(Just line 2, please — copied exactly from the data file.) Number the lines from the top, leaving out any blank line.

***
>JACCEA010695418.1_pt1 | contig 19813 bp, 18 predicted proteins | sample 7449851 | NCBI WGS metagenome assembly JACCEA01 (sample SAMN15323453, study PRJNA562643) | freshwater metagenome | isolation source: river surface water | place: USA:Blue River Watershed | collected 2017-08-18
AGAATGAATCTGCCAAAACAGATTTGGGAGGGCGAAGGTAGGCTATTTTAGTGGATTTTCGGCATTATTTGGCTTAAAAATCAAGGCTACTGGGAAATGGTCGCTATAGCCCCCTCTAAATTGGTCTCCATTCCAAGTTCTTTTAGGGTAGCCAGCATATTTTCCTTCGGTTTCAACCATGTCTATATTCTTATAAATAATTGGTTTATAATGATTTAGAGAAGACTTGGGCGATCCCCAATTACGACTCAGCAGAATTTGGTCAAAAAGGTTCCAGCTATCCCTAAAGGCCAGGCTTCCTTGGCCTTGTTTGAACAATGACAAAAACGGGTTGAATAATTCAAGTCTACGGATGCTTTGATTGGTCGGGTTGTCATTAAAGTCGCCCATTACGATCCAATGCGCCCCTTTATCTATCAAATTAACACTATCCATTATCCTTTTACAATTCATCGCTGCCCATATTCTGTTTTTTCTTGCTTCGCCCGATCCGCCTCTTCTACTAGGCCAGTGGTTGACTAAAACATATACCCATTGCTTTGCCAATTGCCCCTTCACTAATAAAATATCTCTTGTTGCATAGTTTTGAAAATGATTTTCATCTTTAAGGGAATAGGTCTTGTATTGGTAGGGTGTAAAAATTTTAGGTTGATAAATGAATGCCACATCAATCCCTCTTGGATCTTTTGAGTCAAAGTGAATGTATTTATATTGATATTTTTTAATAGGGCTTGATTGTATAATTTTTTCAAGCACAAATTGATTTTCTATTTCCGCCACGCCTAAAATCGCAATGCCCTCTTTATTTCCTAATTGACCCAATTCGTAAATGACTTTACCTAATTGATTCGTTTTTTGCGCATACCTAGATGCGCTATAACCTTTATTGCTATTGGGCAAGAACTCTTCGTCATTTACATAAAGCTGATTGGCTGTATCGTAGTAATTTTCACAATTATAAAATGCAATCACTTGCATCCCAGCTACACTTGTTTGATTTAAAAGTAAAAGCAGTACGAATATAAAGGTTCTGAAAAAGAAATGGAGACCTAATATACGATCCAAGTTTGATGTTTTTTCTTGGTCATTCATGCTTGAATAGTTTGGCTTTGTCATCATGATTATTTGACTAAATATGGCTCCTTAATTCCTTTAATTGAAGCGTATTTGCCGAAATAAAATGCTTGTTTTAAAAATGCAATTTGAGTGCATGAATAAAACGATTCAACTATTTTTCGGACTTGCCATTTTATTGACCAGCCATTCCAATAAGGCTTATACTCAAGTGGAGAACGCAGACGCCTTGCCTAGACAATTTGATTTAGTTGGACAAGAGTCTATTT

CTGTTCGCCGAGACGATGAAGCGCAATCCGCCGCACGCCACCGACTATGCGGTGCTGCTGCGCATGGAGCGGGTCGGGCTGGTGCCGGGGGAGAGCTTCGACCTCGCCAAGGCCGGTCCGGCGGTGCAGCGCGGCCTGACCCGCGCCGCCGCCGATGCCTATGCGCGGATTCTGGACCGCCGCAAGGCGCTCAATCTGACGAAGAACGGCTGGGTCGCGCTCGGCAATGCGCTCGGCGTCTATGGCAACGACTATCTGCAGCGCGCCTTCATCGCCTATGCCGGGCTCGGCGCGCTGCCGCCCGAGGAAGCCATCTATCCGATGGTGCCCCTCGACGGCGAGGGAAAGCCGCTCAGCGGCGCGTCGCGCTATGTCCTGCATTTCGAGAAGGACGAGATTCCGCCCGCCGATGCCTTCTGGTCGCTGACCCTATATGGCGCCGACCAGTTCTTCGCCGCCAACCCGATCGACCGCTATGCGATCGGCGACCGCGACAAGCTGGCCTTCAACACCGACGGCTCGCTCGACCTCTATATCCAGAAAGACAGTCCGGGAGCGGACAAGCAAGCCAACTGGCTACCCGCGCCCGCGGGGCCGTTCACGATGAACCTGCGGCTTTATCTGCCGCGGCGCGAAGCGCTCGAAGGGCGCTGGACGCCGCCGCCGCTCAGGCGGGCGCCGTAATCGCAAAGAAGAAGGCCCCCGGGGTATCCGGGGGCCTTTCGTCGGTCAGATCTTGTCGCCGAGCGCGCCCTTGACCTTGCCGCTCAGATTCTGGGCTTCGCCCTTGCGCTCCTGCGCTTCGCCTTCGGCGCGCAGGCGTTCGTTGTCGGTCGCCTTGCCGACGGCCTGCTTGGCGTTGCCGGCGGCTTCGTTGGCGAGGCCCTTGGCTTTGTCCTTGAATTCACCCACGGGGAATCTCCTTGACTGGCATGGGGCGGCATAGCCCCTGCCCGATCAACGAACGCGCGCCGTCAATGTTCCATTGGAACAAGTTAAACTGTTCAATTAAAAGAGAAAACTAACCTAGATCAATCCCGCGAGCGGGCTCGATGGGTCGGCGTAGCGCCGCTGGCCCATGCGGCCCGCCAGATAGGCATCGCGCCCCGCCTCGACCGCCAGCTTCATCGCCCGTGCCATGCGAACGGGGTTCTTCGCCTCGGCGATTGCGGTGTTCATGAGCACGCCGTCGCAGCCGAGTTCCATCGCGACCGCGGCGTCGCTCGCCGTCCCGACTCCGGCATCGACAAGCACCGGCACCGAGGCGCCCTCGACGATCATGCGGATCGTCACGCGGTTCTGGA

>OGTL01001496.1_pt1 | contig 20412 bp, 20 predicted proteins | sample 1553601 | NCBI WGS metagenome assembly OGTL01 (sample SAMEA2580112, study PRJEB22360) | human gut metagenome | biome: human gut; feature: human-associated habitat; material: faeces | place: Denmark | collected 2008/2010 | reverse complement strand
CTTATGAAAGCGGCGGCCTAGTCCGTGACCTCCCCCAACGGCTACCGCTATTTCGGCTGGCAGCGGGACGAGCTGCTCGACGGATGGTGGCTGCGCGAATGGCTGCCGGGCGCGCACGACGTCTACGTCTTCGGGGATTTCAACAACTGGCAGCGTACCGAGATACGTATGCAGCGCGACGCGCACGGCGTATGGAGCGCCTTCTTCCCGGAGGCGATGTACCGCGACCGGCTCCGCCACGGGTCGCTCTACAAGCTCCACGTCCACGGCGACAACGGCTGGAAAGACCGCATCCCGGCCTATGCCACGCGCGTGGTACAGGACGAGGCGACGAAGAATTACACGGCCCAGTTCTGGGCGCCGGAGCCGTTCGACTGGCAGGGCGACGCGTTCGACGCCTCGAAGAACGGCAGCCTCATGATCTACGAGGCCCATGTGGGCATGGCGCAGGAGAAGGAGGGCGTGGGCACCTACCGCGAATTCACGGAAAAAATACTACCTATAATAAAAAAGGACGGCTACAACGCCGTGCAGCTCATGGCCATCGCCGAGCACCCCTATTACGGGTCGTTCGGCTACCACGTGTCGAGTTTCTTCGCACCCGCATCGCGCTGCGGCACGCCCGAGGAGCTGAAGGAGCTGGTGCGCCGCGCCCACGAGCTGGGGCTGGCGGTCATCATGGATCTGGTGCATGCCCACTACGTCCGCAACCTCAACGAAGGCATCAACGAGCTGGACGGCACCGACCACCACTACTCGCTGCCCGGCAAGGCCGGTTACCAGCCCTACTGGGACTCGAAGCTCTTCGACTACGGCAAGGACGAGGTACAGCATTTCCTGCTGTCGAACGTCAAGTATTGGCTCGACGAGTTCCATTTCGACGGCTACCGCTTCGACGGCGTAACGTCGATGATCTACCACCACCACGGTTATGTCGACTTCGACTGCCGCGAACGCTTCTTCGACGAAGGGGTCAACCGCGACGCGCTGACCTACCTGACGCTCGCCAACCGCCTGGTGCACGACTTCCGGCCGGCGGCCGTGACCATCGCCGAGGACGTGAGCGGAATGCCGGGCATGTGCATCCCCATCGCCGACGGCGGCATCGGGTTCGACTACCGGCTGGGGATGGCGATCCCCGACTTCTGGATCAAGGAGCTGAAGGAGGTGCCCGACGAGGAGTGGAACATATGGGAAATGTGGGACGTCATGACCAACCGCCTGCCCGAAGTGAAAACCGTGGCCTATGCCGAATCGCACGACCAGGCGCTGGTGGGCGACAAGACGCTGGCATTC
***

AGAATGAATCTGCCAAAACAGATTTGGGAGGGCGAAGGTAGGCTATTTTAGTGGATTTTCGGCATTATTTGGCTTAAAAATCAAGGCTACTGGGAAATGGTCGCTATAGCCCCCTCTAAATTGGTCTCCATTCCAAGTTCTTTTAGGGTAGCCAGCATATTTTCCTTCGGTTTCAACCATGTCTATATTCTTATAAATAATTGGTTTATAATGATTTAGAGAAGACTTGGGCGATCCCCAATTACGACTCAGCAGAATTTGGTCAAAAAGGTTCCAGCTATCCCTAAAGGCCAGGCTTCCTTGGCCTTGTTTGAACAATGACAAAAACGGGTTGAATAATTCAAGTCTACGGATGCTTTGATTGGTCGGGTTGTCATTAAAGTCGCCCATTACGATCCAATGCGCCCCTTTATCTATCAAATTAACACTATCCATTATCCTTTTACAATTCATCGCTGCCCATATTCTGTTTTTTCTTGCTTCGCCCGATCCGCCTCTTCTACTAGGCCAGTGGTTGACTAAAACATATACCCATTGCTTTGCCAATTGCCCCTTCACTAATAAAATATCTCTTGTTGCATAGTTTTGAAAATGATTTTCATCTTTAAGGGAATAGGTCTTGTATTGGTAGGGTGTAAAAATTTTAGGTTGATAAATGAATGCCACATCAATCCCTCTTGGATCTTTTGAGTCAAAGTGAATGTATTTATATTGATATTTTTTAATAGGGCTTGATTGTATAATTTTTTCAAGCACAAATTGATTTTCTATTTCCGCCACGCCTAAAATCGCAATGCCCTCTTTATTTCCTAATTGACCCAATTCGTAAATGACTTTACCTAATTGATTCGTTTTTTGCGCATACCTAGATGCGCTATAACCTTTATTGCTATTGGGCAAGAACTCTTCGTCATTTACATAAAGCTGATTGGCTGTATCGTAGTAATTTTCACAATTATAAAATGCAATCACTTGCATCCCAGCTACACTTGTTTGATTTAAAAGTAAAAGCAGTACGAATATAAAGGTTCTGAAAAAGAAATGGAGACCTAATATACGATCCAAGTTTGATGTTTTTTCTTGGTCATTCATGCTTGAATAGTTTGGCTTTGTCATCATGATTATTTGACTAAATATGGCTCCTTAATTCCTTTAATTGAAGCGTATTTGCCGAAATAAAATGCTTGTTTTAAAAATGCAATTTGAGTGCATGAATAAAACGATTCAACTATTTTTCGGACTTGCCATTTTATTGACCAGCCATTCCAATAAGGCTTATACTCAAGTGGAGAACGCAGACGCCTTGCCTAGACAATTTGATTTAGTTGGACAAGAGTCTATTT